Saturday, November 14, 2009

Spatial / Temporal MBTA HeatMap

MassDOT issued a visualization challenge, where it is calling on developers to use released CharlieCard data to visualize "A Day in the Life of the MBTA". The following three applications use the Flex API for ArcGIS as a response to this challenge. The first application (click here to view it) consists of two maps. The first map contains a dynamically generated heat layer that morphs based on the selected hour. The second map is an isometric projection, but the T lines are represented in a schematic layout rather than a geographical layout. A schematic layout is what you see when you step up to a metro map at the station. You, the user, can rotate the schematic map by holding down the left mouse and dragging it left or right (no zoom in, sorry). At the bottom of the application is a horizontal slider. As you drag the slider, you are changing the "current" hour and minutes of the day. On the geographic map, the heat layer will reflect the CharlieCard counts per station. As to the isometric map, bars will extrude from every station, where the height of the bar is proportional to the CharlieCard count. There is a PLAY button, to play the hours of the day for you to step back and watch. The second application (click here to view it) is a simplified version of the first, where I embedded the clock in the map and removed the isometric map. This was nice and uncluttered, perfect for a dashboard on a large screen, say at the MBTA headquarters (hint, hint :-). The third application (click here to view it), is the same as the second one, but I added a table that lists all the active stations in descending count order.

Now, let me tell you how I built these applications. As I mentioned earlier, These are all based on the Flex API for ArcGIS. The base map image tiles are retrieved from ArcGIS Online. The geographical and isometric lines and stops are read from embedded shapefiles. The hour statistics are post-processed using ye-good-olde Excel from the MBTA released data. The result is a tab separated fields file, where each line in the file has the station name, the hour, and the sum of CharlieCards for that hour at that station. Again, that file is embedded in the application. Might take a bit of time to load the application, but all the spatial and temporal information is now on the client for local manipulation, after all this _is_ an Rich Internet Application.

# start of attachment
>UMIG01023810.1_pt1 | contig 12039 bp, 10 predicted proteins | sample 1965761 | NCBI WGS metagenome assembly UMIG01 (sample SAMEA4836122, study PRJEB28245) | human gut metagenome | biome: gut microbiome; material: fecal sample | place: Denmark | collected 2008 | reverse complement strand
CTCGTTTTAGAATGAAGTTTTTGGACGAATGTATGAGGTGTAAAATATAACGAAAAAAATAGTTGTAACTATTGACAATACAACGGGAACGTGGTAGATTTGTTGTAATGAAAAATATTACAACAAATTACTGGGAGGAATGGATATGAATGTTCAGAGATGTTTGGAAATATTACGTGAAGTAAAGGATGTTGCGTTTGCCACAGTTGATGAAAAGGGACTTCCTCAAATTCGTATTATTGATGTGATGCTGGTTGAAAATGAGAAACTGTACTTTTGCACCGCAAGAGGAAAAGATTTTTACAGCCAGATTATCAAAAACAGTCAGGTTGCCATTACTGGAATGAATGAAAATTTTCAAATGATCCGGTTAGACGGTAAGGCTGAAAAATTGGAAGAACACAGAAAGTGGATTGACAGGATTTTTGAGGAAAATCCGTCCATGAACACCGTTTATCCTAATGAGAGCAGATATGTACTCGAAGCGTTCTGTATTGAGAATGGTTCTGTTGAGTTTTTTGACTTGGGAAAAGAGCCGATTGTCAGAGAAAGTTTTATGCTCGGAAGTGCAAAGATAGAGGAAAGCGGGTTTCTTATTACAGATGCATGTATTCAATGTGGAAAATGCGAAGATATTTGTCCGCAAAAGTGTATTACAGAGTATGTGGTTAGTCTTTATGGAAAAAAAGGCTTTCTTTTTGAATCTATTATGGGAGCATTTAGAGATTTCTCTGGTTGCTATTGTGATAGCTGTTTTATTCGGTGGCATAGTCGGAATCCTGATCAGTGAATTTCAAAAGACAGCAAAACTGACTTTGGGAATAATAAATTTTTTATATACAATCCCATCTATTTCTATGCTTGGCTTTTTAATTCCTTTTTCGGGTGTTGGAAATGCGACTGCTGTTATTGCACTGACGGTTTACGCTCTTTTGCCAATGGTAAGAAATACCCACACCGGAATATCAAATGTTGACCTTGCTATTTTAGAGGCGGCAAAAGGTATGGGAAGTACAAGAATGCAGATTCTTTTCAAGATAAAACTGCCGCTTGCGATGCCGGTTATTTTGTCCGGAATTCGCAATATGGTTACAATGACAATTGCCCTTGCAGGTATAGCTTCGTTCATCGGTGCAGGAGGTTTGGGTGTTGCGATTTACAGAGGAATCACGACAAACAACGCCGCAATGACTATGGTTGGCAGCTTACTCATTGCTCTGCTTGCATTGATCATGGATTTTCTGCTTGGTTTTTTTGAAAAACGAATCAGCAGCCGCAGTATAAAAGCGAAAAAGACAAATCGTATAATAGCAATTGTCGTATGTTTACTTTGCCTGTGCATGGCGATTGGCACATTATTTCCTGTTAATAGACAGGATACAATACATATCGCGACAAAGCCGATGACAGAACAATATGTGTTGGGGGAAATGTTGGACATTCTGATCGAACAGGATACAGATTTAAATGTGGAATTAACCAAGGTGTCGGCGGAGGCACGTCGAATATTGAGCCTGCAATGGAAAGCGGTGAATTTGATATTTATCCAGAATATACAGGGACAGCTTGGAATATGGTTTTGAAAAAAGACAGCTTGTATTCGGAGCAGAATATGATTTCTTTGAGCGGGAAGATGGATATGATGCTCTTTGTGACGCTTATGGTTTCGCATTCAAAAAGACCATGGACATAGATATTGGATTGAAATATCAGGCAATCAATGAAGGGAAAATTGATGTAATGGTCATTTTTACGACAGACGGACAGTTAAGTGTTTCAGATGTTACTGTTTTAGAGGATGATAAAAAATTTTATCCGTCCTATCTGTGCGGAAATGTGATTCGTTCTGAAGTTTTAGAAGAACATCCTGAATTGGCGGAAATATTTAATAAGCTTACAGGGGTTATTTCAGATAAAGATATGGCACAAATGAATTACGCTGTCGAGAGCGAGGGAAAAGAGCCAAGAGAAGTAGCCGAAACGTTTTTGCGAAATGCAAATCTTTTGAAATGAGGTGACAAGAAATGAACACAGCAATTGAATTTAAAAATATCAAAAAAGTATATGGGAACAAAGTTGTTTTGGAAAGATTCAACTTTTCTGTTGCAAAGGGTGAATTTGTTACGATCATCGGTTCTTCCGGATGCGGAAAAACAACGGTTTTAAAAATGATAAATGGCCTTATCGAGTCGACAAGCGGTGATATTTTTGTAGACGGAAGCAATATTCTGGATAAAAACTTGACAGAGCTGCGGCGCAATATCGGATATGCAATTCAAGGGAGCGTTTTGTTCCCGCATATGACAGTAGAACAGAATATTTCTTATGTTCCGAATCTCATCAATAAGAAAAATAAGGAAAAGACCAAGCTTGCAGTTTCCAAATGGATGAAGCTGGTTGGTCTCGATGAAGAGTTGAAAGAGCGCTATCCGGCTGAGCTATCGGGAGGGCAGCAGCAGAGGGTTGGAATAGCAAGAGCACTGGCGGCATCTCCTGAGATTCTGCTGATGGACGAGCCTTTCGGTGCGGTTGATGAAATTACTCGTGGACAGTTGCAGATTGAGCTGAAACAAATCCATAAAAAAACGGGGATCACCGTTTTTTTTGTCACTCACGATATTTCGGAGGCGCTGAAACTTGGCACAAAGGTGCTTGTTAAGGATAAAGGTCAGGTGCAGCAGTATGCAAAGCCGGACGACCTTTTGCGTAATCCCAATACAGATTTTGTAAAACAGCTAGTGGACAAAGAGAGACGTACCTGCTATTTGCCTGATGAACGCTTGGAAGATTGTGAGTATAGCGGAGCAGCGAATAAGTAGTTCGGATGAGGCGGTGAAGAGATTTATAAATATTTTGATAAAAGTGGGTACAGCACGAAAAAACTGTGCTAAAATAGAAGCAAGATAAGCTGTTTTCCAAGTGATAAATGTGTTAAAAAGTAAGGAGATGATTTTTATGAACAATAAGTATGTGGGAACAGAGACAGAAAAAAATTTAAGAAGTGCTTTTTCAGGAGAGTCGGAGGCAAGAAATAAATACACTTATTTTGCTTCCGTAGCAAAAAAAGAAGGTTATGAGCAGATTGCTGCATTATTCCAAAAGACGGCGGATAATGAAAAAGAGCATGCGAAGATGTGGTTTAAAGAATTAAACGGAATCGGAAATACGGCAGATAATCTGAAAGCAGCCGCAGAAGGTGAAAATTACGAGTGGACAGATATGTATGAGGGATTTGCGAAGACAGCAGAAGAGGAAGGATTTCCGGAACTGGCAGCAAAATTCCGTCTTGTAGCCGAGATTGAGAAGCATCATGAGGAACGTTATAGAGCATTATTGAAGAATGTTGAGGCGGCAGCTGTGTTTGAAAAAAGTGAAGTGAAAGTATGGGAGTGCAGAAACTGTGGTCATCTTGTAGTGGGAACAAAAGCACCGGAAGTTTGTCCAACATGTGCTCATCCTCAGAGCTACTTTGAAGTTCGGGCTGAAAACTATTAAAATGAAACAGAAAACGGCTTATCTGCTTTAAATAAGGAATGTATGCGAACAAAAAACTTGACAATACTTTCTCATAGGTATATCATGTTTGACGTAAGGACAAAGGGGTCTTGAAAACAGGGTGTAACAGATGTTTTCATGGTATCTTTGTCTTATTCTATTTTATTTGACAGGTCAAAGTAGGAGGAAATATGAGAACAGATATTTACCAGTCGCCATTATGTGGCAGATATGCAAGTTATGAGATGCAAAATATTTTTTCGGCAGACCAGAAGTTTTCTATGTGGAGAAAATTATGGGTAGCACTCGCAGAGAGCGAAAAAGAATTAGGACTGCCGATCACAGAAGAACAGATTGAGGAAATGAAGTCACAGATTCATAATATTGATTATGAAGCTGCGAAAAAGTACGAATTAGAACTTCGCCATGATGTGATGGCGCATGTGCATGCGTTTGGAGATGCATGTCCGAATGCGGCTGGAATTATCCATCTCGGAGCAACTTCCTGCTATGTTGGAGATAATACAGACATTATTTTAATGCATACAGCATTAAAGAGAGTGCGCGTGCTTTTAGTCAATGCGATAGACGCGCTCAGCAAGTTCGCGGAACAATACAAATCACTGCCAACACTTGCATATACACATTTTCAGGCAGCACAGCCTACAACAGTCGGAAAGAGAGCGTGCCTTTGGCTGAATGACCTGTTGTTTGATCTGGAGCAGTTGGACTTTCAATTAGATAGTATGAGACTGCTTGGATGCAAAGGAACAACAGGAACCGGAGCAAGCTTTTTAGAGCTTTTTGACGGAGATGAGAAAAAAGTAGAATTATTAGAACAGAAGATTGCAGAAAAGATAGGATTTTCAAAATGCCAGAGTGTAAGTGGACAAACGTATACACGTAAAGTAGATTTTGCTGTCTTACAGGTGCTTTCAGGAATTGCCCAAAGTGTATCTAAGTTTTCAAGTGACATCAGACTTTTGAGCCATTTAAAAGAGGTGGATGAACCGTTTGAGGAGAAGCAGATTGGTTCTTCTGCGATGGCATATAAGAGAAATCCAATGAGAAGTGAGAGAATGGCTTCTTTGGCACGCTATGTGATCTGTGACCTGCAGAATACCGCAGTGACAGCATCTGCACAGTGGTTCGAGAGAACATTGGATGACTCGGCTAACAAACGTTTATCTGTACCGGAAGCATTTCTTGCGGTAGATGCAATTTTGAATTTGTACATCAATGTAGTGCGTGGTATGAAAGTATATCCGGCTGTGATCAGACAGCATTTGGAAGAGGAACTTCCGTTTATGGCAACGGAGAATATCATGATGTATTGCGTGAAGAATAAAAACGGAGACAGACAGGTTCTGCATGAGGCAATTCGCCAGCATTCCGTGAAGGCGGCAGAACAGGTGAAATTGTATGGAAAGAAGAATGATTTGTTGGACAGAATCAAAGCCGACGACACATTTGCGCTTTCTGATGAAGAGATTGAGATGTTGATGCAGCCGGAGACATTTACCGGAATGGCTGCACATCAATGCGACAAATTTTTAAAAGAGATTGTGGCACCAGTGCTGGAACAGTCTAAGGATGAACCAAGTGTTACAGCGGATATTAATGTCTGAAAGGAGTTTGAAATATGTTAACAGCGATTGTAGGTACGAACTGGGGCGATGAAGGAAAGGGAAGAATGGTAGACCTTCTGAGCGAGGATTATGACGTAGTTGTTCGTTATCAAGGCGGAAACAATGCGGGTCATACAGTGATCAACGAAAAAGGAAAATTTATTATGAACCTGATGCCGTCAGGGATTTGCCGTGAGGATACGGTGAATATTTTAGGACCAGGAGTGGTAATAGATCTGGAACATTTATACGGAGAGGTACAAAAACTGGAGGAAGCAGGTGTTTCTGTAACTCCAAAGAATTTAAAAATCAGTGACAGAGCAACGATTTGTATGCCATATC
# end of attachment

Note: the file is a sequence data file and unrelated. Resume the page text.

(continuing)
What enabled me to quickly create three views of the same application is what I would like to talk to you next and is the guiding principles that I use to develop most of my "simple" applications. Three letters: M, V, C. You are now saying to yourself "yes, yes, what framework did you use ?" Actually....none! I can hear now. "Oh no, the (nasty word)... created _yet_ another framework". Actually I did not. I do have to admit that I did look at the usual suspects (Cairngorm, PureMVC, Swiz, Mate) but really did not need the extra swcs and the weight. What I _do_ need, is the MVC philosophy. But, can I do it with just the Flash and Flex provided classes? Yes, so here is the micro architecture and thought process. The Model is a singleton (O' oh, Singletonitis... hold on, hear me out) that holds the application state. It contains [Bindable] properties. Views (subclasses of UIComponent) are bound to the Model using "{}" in MXML (one of the beauties of Flex) or through ChangeWatcher instance in AS3. If a view or a non-view element wants to change the Model, it dispatches an event encapsulating all the values to change the Model. A controller instance will be listening for that event type and in its event handler code will process the encapsulated values and modifies the Model. As the view is bound to the Model, then the view will reflect any changes in the matter that it desires such as a set of map graphics or rows in a data grid. And the process (create an event, dispatch the event, controller listens for the event, processes the event and modifies the Model, view is bound to the Model and changes) repeats itself, over and over. You _will_ be temped to modify the Model directly from the view, but that will be an instant gratification solution. As the application development progresses, you _will_ find yourself needing to encapsulate that Model modification, thus the introduction of a controller. So, my advise is do it right from the beginning. Now, to enable that central event dispatching, we take advantage of the Application being an instance of EventDispatcher. To not confuse the Flex events with my events, all my event types are suffix with "$" such as "complete$". Last but not least, is the instantiation of the controllers and making them event listeners. As a matter of convention, all controllers names are prefixed with the event type, such as "CompleteController", and are declared as immediate children tag to the mx:Application tag in the MXML. For example: